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    1. Dear Penny, I have the next three stories in my mind from those years. Now if I can just weave them into this on-going memoir.

      Yes, Mom worked so hard. All women on farms did during those years when there was no running water. And most housewives had certain things that wanted to get done on each day of the week. I can remember seeing dish towels with those tasks embroider on them. Peace.

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  10. It sounds so straight out of Willa Cather! I am looking forward to more and more!

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    1. Dear Broad, thank you for that lovely compliment. Peace.

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  11. You painted such a vivid picture of how simple and hard life used to be. It is not that life is not hard today also, it is just different. So sad that your grandpa never got to enjoy the fruits of his labor, however, I am sure he had the joy of building his dream.

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    1. Dear Arleen, yes, life is hard today also. I think it's probably much more stressful.
      Peace.

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  12. When we look back we realize how hard life could be. In 1942 we had to move so my father could work in an airplane factory.

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    1. Dear Pam, was the airplane factory in Washington? Boeing? I've been reading books on World War II and I'm surprised at all the names around the country that I can remember hearing as a child during the war. Places were war work was being done. And also places where there were military camps. We surely pulled together during that war. Peace.

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  13. Poor guy, just ready for retirement. :(

    It's such a different world today, isn't it?

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    1. Dear Elisa, it is a different world in some ways, but in other ways it remains the same--people still have the same dreams and needs. Peace.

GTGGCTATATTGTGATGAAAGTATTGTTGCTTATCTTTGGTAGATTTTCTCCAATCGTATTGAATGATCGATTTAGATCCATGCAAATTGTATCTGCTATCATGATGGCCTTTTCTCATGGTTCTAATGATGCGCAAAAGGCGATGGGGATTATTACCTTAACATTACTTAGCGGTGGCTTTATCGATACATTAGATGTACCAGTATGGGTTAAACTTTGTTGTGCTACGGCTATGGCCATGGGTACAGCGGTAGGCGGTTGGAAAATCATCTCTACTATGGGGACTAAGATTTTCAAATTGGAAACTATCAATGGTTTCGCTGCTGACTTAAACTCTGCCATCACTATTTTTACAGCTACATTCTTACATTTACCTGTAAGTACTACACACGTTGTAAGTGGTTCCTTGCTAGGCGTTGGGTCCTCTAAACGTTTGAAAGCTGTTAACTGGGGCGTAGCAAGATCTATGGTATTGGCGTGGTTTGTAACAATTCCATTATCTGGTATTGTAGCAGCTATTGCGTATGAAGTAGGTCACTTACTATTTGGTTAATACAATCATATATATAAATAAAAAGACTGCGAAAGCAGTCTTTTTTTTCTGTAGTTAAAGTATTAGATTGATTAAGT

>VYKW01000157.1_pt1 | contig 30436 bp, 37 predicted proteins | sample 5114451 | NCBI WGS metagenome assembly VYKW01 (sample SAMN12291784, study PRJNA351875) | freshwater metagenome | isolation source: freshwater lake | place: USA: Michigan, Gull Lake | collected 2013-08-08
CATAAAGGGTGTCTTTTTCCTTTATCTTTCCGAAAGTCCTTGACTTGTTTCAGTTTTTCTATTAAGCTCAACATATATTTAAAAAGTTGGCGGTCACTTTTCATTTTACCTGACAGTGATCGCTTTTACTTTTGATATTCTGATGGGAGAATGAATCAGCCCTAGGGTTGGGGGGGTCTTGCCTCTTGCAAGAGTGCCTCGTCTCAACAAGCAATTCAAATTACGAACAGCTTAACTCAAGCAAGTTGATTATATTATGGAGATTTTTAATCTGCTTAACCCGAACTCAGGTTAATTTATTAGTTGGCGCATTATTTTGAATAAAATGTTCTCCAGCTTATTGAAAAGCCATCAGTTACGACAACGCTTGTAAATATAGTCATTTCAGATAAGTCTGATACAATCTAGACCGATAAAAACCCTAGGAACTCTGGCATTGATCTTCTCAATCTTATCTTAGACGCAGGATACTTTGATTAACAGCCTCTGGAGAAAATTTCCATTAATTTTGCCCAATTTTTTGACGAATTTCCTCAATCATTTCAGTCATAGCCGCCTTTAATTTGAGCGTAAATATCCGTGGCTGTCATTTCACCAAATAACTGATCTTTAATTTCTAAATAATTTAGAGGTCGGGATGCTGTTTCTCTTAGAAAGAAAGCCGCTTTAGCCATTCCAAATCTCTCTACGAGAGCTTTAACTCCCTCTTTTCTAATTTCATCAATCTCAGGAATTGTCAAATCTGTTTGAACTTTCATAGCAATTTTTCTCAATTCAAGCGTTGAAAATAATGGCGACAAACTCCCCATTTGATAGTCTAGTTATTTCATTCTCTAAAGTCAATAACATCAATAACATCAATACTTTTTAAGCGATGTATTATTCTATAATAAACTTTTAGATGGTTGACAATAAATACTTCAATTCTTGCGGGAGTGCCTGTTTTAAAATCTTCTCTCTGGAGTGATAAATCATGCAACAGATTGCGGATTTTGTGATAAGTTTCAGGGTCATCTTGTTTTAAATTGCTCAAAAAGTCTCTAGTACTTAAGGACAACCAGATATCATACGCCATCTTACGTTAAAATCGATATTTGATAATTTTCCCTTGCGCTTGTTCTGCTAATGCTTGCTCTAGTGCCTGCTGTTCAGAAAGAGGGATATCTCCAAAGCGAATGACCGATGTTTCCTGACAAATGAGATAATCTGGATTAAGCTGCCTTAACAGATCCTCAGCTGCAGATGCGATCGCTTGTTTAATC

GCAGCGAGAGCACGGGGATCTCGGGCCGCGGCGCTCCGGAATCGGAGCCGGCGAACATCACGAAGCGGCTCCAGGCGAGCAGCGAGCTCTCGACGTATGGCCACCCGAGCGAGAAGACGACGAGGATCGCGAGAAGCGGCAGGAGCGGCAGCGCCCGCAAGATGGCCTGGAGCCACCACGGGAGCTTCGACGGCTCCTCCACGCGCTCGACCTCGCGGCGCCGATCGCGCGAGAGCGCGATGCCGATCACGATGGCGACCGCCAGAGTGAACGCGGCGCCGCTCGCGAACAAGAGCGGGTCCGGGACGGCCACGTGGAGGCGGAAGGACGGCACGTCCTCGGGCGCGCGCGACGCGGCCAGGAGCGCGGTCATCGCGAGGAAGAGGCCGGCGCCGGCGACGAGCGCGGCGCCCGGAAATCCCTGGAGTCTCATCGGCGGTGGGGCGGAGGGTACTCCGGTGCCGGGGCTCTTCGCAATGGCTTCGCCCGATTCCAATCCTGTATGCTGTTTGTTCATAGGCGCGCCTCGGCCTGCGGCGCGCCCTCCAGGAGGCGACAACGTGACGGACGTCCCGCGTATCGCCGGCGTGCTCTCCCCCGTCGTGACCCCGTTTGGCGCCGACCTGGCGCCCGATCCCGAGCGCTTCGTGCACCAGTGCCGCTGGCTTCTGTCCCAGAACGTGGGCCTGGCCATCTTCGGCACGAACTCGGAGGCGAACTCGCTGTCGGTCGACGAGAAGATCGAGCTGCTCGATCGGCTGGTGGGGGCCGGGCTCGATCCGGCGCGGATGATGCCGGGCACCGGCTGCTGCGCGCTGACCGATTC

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  14. Simple times, few belongings but the obvious love of your parents. A blessing worth so much more than material goods.

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    1. Dear BB, I do feel my life was blessed. As the years passed I came to realize that my parents truly loved me. They always told me, "Dolores, you can do anything you set your mind to." They helped me believe that I could dream big. Peace.

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  15. I've just read back through the posts I've missed and realised that this seamingly idylic post comes after abandonment. No wonder it coloured your whole life.

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    1. Dear BB, yes, I thought they had abandoned me during my kindergarten year. So I was so glad to be back with them. Still, as the postings will soon show, I feared all the time that they would leave me again. Peace.

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  16. I think what is interesting about those times is that while we really didn't have much, we didn't notice as long as we ate and had friends who were pretty much in the same boat.

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    1. Dear Arkansas Patti, you have hit the nail on the head I think. All the children in Courtney School seemed to have the same kind of lunch I did and they wore the same clothes again and again just as I did. As you say, we were all "pretty much in the same boat." Peace.

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  17. There were some hard times...but I have a feeling harder times will come

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    1. Dear Tigey, it's true, harder times came. How did you recognize that??? Peace.

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  18. Was that Grandma Ready's husband? The Grandma who told you all those bad things? He seemed like a nice guy though and so sad he would die right before his retirement.

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    1. Dear Inger, yes, Grandpa was building the retirement home for himself and Grandma Ready. I think she wasn't the easiest woman to married to. But I have no memory of seeing any dissension between the two of them. Peace.